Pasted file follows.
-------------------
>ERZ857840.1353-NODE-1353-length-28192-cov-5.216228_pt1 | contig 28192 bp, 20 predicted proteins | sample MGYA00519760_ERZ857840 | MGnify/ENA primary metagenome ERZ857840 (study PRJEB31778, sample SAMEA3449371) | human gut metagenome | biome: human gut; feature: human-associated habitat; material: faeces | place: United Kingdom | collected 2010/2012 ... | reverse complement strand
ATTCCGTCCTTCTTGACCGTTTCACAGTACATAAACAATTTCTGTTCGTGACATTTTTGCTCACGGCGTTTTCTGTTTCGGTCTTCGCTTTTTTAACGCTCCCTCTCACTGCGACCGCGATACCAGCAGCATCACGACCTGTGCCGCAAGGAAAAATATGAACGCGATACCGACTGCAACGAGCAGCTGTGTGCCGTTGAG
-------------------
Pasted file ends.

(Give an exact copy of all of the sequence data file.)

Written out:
>ERZ857840.1353-NODE-1353-length-28192-cov-5.216228_pt1 | contig 28192 bp, 20 predicted proteins | sample MGYA00519760_ERZ857840 | MGnify/ENA primary metagenome ERZ857840 (study PRJEB31778, sample SAMEA3449371) | human gut metagenome | biome: human gut; feature: human-associated habitat; material: faeces | place: United Kingdom | collected 2010/2012 ... | reverse complement strand
ATTCCGTCCTTCTTGACCGTTTCACAGTACATAAACAATTTCTGTTCGTGACATTTTTGCTCACGGCGTTTTCTGTTTCGGTCTTCGCTTTTTTAACGCTCCCTCTCACTGCGACCGCGATACCAGCAGCATCACGACCTGTGCCGCAAGGAAAAATATGAACGCGATACCGACTGCAACGAGCAGCTGTGTGCCGTTGAG